Let’s talk about permutations. They’re an interesting topic in combinatorics and come up in programming puzzles from time to time. There is a relatively intuitive recursive algorithm for generating all permutations for a list of elements, which goes like this:

fun permutate(elements: Array<Int>, n: Int) {
if (n == 0) {
println(elements.toList())
return
}
for (i in 0..<n) {
// "remove" the current element from the collection and
// generate the permutations for the remaining n - 1
// elements. Then, put the element back and repeat for the next element.
swap(elements, i, n - 1)
permutate(elements, n - 1)
swap(elements, i, n - 1)
}
}

Full code: https://pl.kotl.in/nK_VtUpvn

This algorithm is succinct and elegant, but the permutations are generated in no particular order. We could certainly generate all the permutations and sort them, but that might be too costly. Fortunately, there is an algorithm (attributed to Donald Knuth) for generating permutations in ascending order.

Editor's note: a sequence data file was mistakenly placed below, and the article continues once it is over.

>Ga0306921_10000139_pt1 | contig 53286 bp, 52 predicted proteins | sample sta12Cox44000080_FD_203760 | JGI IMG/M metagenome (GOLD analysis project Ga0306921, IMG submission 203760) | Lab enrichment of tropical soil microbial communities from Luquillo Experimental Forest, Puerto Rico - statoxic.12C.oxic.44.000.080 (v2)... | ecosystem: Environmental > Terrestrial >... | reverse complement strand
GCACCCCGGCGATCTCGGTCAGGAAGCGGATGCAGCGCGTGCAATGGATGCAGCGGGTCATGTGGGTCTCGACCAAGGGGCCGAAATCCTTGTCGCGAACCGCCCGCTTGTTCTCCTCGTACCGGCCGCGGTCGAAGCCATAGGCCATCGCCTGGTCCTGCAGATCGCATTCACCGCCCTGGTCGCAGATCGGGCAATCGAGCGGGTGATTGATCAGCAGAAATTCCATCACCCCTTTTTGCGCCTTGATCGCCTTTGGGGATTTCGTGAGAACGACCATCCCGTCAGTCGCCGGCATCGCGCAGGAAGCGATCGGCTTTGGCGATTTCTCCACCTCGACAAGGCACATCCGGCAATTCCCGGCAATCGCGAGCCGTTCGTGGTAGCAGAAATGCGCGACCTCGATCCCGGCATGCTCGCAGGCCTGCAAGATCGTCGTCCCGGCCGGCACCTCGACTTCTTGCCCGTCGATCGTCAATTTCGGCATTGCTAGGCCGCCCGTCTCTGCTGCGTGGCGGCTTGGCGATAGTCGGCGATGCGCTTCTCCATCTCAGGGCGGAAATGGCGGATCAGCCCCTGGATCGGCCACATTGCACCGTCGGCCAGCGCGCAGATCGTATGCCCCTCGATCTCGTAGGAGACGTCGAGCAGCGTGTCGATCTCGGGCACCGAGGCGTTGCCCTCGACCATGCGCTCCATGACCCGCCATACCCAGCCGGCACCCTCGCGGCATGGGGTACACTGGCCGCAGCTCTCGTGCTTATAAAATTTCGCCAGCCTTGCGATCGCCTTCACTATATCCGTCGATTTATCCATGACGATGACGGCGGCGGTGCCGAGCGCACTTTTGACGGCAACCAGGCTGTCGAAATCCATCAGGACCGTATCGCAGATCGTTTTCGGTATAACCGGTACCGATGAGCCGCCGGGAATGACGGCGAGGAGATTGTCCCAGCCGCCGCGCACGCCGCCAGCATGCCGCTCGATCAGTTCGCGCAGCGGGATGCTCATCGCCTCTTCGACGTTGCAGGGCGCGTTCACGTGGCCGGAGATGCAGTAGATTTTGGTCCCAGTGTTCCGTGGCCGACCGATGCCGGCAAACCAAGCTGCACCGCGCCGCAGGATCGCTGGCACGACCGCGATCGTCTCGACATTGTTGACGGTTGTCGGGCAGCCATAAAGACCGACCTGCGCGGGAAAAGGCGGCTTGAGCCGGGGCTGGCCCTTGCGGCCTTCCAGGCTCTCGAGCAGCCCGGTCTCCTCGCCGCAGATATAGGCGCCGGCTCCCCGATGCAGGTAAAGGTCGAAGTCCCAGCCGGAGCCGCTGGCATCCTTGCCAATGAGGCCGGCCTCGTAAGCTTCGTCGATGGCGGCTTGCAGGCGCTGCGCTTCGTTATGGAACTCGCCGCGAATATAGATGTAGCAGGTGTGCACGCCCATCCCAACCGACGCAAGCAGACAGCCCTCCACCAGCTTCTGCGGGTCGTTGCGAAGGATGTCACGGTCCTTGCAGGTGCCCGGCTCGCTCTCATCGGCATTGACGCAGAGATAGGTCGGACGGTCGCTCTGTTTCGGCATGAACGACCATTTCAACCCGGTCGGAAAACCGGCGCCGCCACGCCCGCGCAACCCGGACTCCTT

fun permutate(elements: Array<Int>): Boolean {
val n = elements.size;
for (i in (n - 1).downTo(1)) {
// Continue if the elements are sorted in descending order
if (elements[i-1] >= elements[i]) continue
// elements[i-1] is smaller than one of the elements to the right. Lets' find the right-most element that
// meets the condition and swap.
for (j in (n - 1).downTo(i)) {
if (elements[i-1] < elements[j]) {
swap(elements, i - 1, j)
// elements[i-1] now has a higher value than before, sorting the rest of the
// elements ensures that we'll obtain the smallest lexicographical permutation.
elements.sort(i)
return true
}
}
}
return false
}
fun permutateInOrder(elements: Array<Int>) {
elements.sort()
do {
println(elements.toList())
} while (permutate(elements))
permutate(elements)
}

Full code: https://pl.kotl.in/O9avWCqPu

All right, there it is.

## Practice problems